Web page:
Monthly Archives: February 2014

Ramsgate Port, more daftness from the courts.

Another example from our friends who live in  Law-LaLa-land demonstrating, again, that the The Law and Justice are completely divorced from each other. Very sad to see. The following from BBC Kent.


“A council has been told it did not have the authority to suspend live exports after more than 40 sheep died while being transported.

The High Court ruled the ban through Kent’s Port of Ramsgate, imposed by Thanet District Council was unlawful.

Mr Justice Birss said the council was now liable to pay damages to three companies.

The council imposed the ban in September 2012 after three sheep drowned and 40 had to be put down.

The judge said the ban was a “disproportionate decision reached in haste” without receiving separate legal advice.

He said the move had breached a fundamental element of the rules governing free trade in the EU.

He said: “The animal export trade is not popular.

“It involves activities which are highly distasteful to many people. However, the law does not only exist to protect the interests of the popular.””


Nor it seems, the decent and just. Well done Mr Birss. He seems to have missed the point that the ship they were using was, from a maritime industry  ‘Best Practice‘ perspective, unsuitable for the task and on that point alone the decision by TDC to prevent it being used from Ramsgate should not be considered illegal, imho.

Spotted the following article in Bunker World this morning, it made allatsea fair spit out his cornflakes. All was huff and puff at the towers until it dawned on him that driving  a boat with an IPad from the comfort of his favourite chair whilst watching ‘Pointless’ at the same time was a concept not to be sniffed at. That’s one way at least of getting round the lack of an ENG1.

Quote: Rolls-Royce Holdings Plc (Rolls-Royce) is developing unmanned cargo ships that could be deployed within a decade, Bloomberg reports.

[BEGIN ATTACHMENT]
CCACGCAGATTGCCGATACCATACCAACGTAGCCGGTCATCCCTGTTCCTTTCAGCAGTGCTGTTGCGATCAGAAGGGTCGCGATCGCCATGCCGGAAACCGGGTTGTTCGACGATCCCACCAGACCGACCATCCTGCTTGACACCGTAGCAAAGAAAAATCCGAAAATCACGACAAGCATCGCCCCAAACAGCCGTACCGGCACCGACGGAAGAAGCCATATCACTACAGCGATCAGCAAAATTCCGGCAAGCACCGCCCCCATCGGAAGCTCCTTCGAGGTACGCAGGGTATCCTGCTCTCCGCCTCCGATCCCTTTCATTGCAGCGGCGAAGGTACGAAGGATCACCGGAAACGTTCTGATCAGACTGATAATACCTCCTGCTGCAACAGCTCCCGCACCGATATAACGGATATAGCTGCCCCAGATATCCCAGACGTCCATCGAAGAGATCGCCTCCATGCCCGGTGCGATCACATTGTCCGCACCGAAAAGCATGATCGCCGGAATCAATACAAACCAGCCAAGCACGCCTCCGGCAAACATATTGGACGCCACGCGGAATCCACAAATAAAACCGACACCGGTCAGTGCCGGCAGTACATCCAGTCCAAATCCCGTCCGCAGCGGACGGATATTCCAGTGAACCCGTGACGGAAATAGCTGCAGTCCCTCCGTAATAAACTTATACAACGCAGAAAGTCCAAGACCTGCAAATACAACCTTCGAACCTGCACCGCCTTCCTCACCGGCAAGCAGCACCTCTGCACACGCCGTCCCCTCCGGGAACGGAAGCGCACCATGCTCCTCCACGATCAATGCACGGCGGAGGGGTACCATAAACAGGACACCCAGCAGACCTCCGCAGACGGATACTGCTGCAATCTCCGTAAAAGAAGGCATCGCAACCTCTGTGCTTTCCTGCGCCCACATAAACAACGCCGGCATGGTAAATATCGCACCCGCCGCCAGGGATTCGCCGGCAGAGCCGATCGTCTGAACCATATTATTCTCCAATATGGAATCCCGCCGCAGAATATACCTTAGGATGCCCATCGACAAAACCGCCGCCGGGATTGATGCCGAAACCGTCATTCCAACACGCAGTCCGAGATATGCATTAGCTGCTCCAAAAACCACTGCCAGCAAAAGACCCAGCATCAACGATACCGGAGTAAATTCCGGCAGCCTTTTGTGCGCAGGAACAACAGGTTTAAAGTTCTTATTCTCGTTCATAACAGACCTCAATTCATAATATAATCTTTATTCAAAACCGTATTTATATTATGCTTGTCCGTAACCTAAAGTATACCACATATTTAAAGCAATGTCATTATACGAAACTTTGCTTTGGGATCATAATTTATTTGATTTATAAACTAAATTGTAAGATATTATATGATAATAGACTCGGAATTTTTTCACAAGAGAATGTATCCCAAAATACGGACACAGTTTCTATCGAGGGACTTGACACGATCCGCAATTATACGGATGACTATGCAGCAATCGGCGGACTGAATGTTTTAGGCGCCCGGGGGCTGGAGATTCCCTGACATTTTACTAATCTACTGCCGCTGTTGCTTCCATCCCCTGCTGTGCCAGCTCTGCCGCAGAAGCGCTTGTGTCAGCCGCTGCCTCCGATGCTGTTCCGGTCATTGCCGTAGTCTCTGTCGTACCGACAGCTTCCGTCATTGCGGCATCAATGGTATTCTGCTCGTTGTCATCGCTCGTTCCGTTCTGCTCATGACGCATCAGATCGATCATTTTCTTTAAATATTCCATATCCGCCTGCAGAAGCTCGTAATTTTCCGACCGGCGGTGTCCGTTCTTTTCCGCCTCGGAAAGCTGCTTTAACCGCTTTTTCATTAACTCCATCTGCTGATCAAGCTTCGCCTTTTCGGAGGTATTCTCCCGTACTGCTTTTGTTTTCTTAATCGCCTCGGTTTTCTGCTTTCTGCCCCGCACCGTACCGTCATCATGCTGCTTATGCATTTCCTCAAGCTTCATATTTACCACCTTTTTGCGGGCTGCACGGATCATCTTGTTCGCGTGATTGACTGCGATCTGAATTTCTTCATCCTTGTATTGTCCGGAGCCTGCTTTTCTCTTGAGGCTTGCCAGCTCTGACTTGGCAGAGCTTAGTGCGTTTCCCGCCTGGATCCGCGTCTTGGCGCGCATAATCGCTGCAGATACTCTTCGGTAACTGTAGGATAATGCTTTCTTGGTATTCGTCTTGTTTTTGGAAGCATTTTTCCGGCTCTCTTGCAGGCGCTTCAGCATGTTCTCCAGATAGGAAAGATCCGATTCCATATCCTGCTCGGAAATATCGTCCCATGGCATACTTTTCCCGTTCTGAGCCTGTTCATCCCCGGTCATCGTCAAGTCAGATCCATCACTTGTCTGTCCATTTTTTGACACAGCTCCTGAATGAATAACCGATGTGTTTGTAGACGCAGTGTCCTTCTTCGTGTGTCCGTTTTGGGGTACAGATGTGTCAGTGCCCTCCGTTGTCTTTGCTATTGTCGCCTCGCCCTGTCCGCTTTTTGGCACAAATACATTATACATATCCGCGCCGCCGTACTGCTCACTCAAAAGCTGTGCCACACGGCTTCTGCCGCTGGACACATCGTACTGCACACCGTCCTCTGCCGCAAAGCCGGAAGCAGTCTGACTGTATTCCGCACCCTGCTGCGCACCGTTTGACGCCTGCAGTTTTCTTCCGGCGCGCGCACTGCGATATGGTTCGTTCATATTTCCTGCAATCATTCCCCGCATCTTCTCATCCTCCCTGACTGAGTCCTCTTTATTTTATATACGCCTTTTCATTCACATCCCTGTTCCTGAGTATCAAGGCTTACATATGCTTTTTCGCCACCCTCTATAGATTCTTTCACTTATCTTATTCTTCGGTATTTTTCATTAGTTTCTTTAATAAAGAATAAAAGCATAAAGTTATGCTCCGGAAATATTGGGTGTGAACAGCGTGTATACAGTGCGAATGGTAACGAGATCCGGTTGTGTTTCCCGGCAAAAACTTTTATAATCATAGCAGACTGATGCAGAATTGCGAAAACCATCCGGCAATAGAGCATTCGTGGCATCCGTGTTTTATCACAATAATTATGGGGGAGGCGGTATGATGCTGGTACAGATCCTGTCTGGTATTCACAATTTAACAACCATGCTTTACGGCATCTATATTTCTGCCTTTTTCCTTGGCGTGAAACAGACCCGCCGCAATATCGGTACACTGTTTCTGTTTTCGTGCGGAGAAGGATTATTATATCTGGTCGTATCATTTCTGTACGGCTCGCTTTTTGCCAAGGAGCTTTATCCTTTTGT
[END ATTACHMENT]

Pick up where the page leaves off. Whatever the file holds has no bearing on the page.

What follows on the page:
“Now the technology is at the level where we can make this happen, and society is moving in this direction,” said Oskar Levander, the company’s vice president of innovation in marine engineering and technology.

“If we want marine to do this, now is the time to move.”

The drone ships would be controlled from virtual vessel bridges on land that would simulate a 360-degree view from the ship and allow a captain to control its movements.

The European Union (EU) is providing €3.5 million ($4.8 million) for research into unmanned ships.

The ships would save money and reduce fuel use by 12 to 15 percent by eliminating space for the crew, electricity, air conditioning, and water and sewage systems, Levander said.

Tor Svensen, CEO of DNV GL, said he doesn’t expect unmanned ships to be operational “in the foreseeable future,” arguing that even if they are technically possible the savings would not justify investments needed to make the ships safe.

Under current international conventions, unmanned ships are illegal, and, because they do not comply with International Maritime Organisation (IMO) rules, they would be ineligible for insurance.

Now the technology is at the level where we can make this happen

Oskar Levander, Vice President, Rolls-Royce